February 15, 2019

Stephen Curry is often called a glitch in the system for his ability to hit 40-foot pull-up three-pointers off the dribble, as he did to end the first quarter of the Golden State Warriors 118-112 victory over the Miami Heat.

But if you watch close enough, you can see the loose threads the Warriors start pulling on early to unravel their opponents, systematically destroying teams.

For the San Antonio Spurs, it was an overactive state of fight or flight, hurrying instead of moving quickly, and overreacting to everything. Against the Cleveland Cavaliers, it was Kevin Love’s inability to defend in space. In Miami, it was Hassan Whiteside’s defense that spelled out the Heat’s demise long before it actually happened (from a tweet early in the fourth quarter):

Miami played admirably all night, pushing the Warriors to their limits behind a classic performance from Dwyane Wade (32 points, seven assists), a blue collar effort from Luol Deng (16 points, 11 rebounds), great energy from rookies Justise Winslow and Josh Richardson, and to be fair, an efficient 21 points (on 11 shots) from Whiteside.

Wade may have lost quite a bit of his explosiveness with age, but when both legs are under him, he’s still shifty and strong, running Klay Thompson right into screens, using his strength to keep him off balance, and his change of direction to create space.

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The Heat were actually able to puncture the Golden State defense for most of the night, either through dribble penetration or catching the ball in good position after little resistance. Most of the damage Whiteside did came in his first stint off the bench in the first half, scoring 15 of his 21 while shooting 5-for-6. Entering the game for an ineffective Amar’e Stoudemire, Whiteside was an immediate impact, rolling to the rim for lobs, running in transition, and rejecting or altering a few shots—taking advantage of Anderson Varejao, who was making his debut for the Warriors.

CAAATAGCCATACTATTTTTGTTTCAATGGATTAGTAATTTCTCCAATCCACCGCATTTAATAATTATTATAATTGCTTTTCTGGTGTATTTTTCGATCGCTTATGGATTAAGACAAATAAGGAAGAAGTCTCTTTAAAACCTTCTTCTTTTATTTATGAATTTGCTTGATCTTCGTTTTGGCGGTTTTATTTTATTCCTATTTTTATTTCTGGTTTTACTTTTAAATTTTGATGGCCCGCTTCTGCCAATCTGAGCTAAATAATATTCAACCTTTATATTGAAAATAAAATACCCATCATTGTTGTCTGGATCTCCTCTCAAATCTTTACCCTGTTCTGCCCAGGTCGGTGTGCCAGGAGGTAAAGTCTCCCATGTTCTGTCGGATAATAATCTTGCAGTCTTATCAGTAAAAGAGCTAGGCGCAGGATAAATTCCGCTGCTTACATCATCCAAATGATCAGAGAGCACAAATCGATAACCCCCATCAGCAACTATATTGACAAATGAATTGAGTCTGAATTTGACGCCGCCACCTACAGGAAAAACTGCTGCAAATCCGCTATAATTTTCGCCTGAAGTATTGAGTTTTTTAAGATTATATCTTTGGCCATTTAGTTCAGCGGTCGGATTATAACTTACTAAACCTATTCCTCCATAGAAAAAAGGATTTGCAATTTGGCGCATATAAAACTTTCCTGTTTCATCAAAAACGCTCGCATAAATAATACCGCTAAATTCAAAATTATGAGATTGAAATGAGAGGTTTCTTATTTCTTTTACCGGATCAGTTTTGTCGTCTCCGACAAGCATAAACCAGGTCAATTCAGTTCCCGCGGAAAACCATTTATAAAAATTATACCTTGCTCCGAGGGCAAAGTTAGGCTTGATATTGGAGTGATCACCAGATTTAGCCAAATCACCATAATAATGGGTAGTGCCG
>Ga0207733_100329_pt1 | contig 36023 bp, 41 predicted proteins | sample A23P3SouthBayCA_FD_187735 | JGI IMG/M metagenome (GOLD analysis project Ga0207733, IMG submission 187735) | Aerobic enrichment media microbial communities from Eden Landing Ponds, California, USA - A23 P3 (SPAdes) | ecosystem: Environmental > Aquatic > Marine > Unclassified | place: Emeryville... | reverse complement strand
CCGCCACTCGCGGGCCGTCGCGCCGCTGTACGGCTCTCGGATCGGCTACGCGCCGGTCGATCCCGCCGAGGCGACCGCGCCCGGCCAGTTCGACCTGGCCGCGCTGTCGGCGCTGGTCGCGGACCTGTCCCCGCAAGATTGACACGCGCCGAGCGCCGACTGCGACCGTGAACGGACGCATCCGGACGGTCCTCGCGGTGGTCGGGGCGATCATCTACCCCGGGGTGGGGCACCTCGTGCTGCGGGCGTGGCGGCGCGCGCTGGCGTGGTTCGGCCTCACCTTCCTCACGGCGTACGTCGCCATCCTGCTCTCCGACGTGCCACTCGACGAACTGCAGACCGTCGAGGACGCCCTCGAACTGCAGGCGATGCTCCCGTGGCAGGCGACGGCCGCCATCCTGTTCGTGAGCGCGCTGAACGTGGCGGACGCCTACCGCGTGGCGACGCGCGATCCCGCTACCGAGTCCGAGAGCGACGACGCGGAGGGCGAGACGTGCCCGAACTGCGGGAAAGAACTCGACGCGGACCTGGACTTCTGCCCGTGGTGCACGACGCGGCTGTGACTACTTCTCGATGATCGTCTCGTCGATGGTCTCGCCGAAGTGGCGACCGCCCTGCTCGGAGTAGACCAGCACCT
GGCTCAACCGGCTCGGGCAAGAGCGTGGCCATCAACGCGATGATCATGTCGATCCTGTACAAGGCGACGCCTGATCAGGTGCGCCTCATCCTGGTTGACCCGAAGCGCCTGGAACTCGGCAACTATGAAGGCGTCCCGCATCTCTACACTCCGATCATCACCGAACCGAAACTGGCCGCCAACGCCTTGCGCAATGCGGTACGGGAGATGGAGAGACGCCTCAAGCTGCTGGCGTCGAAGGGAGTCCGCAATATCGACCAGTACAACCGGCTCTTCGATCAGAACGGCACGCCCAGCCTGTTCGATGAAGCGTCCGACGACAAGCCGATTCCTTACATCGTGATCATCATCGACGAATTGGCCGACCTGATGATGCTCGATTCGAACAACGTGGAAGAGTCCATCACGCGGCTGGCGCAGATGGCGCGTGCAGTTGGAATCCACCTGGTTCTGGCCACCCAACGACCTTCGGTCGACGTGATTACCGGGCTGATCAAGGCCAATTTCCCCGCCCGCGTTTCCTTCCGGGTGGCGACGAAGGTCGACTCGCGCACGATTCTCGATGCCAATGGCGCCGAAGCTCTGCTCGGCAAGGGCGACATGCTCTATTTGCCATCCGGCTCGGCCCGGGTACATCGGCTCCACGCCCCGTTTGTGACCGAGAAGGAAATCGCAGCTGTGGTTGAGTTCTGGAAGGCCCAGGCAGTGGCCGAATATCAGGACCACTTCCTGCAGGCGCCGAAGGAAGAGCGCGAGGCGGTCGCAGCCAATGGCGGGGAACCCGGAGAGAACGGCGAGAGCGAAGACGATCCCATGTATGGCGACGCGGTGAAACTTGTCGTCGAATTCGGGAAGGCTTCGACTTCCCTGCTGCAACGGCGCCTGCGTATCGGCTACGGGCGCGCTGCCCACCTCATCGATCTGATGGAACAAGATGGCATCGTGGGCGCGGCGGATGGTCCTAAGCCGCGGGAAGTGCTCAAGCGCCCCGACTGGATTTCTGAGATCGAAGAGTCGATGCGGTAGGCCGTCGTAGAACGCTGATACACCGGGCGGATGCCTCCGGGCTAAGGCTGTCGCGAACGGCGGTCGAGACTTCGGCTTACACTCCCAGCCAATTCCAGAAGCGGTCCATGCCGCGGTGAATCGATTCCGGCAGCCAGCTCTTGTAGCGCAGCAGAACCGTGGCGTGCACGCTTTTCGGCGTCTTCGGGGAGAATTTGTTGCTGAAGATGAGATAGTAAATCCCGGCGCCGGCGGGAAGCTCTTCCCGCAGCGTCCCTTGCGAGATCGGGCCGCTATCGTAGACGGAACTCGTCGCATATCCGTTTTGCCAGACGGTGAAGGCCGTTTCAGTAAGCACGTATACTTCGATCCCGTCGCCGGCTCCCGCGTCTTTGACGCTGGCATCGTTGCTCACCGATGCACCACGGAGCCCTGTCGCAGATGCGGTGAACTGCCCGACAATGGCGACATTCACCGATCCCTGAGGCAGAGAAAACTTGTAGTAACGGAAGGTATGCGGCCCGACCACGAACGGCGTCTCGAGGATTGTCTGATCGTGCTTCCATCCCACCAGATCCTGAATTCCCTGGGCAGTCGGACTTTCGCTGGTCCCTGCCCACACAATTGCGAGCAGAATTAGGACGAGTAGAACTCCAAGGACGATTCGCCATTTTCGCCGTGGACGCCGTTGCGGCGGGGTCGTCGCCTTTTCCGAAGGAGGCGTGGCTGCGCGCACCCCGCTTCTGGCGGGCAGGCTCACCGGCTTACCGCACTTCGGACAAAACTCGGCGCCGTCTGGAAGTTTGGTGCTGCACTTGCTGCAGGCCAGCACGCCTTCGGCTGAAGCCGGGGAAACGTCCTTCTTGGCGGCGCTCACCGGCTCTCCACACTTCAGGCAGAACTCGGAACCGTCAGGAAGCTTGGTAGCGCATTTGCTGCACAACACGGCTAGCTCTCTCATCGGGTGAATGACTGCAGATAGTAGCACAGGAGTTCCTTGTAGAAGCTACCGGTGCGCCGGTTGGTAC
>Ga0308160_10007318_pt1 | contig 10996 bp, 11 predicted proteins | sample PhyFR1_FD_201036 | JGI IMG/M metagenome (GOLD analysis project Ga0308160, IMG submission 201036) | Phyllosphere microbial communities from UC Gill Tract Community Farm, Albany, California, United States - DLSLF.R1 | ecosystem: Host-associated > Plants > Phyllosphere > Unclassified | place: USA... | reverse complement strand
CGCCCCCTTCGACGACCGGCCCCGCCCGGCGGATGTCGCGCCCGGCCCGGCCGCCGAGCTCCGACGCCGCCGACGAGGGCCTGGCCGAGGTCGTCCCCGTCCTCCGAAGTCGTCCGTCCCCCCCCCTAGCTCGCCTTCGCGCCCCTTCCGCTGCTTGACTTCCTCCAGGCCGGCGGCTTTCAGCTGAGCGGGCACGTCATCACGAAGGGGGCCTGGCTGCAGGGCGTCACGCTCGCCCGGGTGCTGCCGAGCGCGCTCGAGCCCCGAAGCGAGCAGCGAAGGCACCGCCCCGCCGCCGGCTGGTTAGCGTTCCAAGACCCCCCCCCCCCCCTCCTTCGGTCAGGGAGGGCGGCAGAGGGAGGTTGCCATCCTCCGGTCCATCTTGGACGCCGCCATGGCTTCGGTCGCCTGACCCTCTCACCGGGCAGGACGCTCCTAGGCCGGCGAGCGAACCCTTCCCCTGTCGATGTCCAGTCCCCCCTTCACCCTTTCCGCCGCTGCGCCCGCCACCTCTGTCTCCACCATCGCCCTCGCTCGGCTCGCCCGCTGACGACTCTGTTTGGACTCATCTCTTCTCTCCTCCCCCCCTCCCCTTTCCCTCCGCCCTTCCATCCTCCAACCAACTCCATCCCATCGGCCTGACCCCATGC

For better and worse, it’s hard not to notice Whiteside when he’s in the game. And for all the explosive plays he’s able to make, it only shines the spotlight on some poor decision making, like how he chose to defend screens against Golden State:

Whiteside 2

Andrew Bogut is capable of setting some bone crushing screens, and throughout the fourth quarter, Whiteside left his teammates to navigate through them on their own, refusing to leave the paint—with the Warriors having Bogut set them both on and off the ball for a series of wide open jumpers. In the screenshot below, Curry waived off a Bogut pick, directing him to set an off ball screen for Thompson to exploit Whiteside’s sagging defense.

Whiteside 4

This is how a center can lead the league in blocked shots and still be a negative on the defensive end. Thompson and Curry combined for 27 points in the fourth quarter on 8-for-13 shooting, finding room for open looks by running actions at Whiteside. And while he did well enough to closeout on his own man in the final minute, blocking a Green shot, he once again sank back too low against the most dangerous three-point shooter in NBA history:


Stephen Curry may be a glitch, but the way the Warriors separated themselves from the Heat in the fourth quarter was completely by design.

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Jesse Blanchard

Jesse Blanchard is the author of Dynasty: the San Antonio Spurs Timeless 2013-2014 Championship, author/illustrator of the unpublished #LetBonnerShoot, A Dr. Seuss Story, and former contributor for 48 Minutes of Hell, Project Spurs, and ESPNsa.com. Boris Diaw is his pickup game spirit animal.

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